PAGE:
Orang-utans have been the direct victims of the destruction of vast areas of tropical rainforest and conversion to oil palm plantations.

Industrial palm oil production, through massive rainforest destruction for oil palm plantations, poses the greatest threat to great apes in Indonesia, Malaysia, and Congo Basin.

Rapid plantation expansion and the resulting mass deforestation over the past three decades has reduced tropical rainforest habitat for Bornean and Sumatran orang-utans by nearly 60% and threatened remaining habitat in the next decade. That fate will soon be faced by great apes in the Congo Basin and West Africa as palm oil companies return to the birthplace of oil palms, Equatorial Africa, in search of forests to clear and cheap land for plantations. Already the impact is being felt in Republic of Congo, Cameroon, Nigeria and Gabon.

The suicidal pace of deforestation and peatlands destruction in just the past 10 years has created pockets of isolated populations across Borneo and Sumatra. Habitat losses with the destruction of vast areas of tropical forest throughout the island and their conversion to agriculture (mostly oil palm plantations – Elaeis guineensis, but also acacia, rice, subsistence crops, cocoa, etc). An overall loss of 15.5 million hectares of forest (24% of total forest area) was recorded between 1985 and 1997 in Sumatra and Kalimantan, while 37% of the total forest area was lost in Sabah between 1950 and 2000 (FAO 2000). In the lowlands (prime orangutan habitat) this figure is higher and reaches more than 60%. We consider that today only 86,000 km² of habitat remains available to the species throughout the island (which is about 740,000 km²). Protected areas home to significant orangutan populations are also threatened by habitat loss.

The rapid expansion of oil palm plantations in Borneo in response to international demand (the oil is used for cooking, cosmetics, mechanics, and more recently as source of bio-diesel) has accelerated habitat losses. Between 1984 and 2003, the area planted with palm oil on Borneo increased from 2,000 km² to 27,000 km²: about 10,000 km² is located in Kalimantan; 12,000 km² in Sabah and 5,000 km² in Sarawak. Many areas used to be prime habitat for the orangutans: eastern lowlands of Sabah, the plains between the Sampit and Seruyan rivers in central Kalimantan, etc.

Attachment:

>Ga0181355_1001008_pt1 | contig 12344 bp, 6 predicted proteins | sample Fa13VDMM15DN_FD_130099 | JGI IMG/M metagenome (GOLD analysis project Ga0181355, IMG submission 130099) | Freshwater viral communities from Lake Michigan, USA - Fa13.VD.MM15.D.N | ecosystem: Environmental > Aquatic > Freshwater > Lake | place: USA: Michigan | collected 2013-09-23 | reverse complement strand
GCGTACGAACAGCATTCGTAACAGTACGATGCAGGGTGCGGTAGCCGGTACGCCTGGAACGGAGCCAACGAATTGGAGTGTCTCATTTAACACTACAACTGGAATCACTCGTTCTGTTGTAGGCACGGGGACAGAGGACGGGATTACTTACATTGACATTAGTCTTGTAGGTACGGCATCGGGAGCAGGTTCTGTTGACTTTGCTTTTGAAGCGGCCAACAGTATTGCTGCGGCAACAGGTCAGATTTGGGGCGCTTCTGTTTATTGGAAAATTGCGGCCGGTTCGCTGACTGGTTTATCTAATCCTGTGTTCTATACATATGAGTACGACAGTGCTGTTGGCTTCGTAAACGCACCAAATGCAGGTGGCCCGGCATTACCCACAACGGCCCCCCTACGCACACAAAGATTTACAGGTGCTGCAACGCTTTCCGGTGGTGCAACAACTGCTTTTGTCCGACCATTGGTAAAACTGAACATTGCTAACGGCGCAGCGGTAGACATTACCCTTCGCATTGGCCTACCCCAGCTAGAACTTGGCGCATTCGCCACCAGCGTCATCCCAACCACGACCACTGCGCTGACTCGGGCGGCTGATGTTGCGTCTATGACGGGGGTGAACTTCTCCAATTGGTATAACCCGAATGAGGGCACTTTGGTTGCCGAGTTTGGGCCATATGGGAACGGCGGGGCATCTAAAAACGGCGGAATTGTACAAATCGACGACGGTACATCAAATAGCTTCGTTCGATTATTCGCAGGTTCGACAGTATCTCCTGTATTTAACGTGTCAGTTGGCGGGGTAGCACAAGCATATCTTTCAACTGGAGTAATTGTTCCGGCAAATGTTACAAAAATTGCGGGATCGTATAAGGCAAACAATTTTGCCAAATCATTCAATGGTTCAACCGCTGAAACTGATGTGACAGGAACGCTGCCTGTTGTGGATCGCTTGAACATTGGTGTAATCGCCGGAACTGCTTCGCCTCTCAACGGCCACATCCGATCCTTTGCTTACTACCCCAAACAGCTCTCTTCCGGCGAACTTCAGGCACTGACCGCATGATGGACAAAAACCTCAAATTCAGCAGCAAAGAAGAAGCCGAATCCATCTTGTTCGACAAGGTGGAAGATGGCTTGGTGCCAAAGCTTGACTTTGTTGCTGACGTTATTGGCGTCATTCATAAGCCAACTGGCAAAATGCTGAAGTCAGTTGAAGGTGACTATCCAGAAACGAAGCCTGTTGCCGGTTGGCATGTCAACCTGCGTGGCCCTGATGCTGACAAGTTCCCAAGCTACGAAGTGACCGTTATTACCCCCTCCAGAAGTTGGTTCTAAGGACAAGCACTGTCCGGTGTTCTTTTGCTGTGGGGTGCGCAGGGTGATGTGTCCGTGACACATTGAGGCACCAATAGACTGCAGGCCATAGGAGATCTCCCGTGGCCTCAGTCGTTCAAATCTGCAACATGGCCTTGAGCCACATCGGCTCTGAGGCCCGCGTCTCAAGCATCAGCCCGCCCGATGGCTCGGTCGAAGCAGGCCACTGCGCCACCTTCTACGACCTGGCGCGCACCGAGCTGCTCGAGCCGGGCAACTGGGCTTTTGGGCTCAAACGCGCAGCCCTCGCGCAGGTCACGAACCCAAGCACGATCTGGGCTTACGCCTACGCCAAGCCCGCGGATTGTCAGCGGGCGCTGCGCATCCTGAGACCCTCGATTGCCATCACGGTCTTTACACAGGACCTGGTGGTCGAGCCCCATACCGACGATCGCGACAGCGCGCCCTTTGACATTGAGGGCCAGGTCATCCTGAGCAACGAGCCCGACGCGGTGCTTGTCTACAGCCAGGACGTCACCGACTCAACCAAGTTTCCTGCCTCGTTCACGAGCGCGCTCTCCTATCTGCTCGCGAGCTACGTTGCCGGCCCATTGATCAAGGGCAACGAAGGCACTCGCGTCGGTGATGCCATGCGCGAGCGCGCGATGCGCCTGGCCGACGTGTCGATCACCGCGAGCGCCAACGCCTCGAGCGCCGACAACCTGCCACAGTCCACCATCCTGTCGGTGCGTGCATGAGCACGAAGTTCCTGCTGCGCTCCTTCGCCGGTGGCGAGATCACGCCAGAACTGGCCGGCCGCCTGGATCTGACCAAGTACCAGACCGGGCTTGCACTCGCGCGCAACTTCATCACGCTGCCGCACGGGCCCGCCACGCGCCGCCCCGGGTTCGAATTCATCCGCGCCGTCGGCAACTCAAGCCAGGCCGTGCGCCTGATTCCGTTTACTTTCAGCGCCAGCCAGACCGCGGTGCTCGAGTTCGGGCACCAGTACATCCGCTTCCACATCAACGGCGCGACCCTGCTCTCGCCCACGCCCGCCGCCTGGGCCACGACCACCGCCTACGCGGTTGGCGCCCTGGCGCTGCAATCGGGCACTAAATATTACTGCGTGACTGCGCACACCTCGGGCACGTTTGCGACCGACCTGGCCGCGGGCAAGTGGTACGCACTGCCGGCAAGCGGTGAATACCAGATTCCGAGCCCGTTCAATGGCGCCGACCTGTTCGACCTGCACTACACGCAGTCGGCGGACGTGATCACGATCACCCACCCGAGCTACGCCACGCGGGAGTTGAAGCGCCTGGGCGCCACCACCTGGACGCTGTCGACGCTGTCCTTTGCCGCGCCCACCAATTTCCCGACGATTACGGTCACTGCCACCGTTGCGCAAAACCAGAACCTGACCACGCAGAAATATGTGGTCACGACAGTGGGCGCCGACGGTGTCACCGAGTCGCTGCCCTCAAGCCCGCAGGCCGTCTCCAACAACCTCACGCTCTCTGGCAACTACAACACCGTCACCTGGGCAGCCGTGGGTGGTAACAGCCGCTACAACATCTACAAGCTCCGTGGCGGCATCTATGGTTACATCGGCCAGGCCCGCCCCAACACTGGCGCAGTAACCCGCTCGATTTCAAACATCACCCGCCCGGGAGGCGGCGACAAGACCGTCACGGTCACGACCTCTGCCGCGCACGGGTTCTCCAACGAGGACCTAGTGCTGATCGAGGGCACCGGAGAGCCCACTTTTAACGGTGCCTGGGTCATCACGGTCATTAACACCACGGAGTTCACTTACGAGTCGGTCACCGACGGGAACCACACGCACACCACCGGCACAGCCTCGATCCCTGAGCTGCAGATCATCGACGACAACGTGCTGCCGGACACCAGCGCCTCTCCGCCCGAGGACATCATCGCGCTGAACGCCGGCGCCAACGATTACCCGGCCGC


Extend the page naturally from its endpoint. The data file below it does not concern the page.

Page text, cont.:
Ravaging Inferno

Fire once again was unleashed on the Indonesian islands of Borneo and Sumatra in late 2015. It has been estimated Indonesia’s forest fires threatened a third of world’s wild orangutans.

Over the past several decades fire, set during the dry season, has become a cheap and efficient tool for clearing tropical rainforest and peatlands first clear-cut, in preparation for planting oil palm. Historically fires have been allowed to burn freely until extinguished by the onset of annual rains.

Over the past two decades a series of fires have expanded out of control due to increased palm oil plantation creation and repeated El Niño climatic events. The result in 2015 was to create the greatest human-caused disaster on Earth. The toll on orang-utans is still being measured.

The habitat destroying fires were caused by palm oil plantations and farmers engaging in illegal slash-and-burn practices as a relatively inexpensive means to clear their land of unwanted vegetation and peat. Caught in the crossfire wild orang-utans trapped in islands of forests required rescuing to survive. Indonesian Sumatra and Kalimantan possess large areas of deforested peatland, which is highly combustible during dry season. Peat, which is made up of layers of dead vegetation and other organic matter, contributed heavily to carbon emissions because of the substance’s high density and carbon content. 

Plantations Creating Islands of Isolation

Fragmentation of orang-utan habitat is just as deadly as clear-cutting forests and ravaging fires. Palm oil companies have been slow to recognize and confess the destructive nature of their industry on tropical rainforest habitat of orang-utans and many other endangered species. An awakening of sorts is beginning to stir the palm oil industry through a self-policing organization called the Roundtable for Sustainable Palm Oil (RSPO). Unfortunately most of the progress towards sustainability has been generated by extreme outside pressure by citizen activists and groups like Greenpeace International. Pressure on end-product companies directly in the wrath of consumers has pushed the palm oil industry on three fronts:
1) zero-deforestation of primary forests
2) no new clearing of peatlands
3) social welfare of employees and local communities

Despite constant scrutiny from outside conservation and environmental groups the palm oil industry still lacks supply chain transparency critical to protecting remaining habitat and orang-utans.

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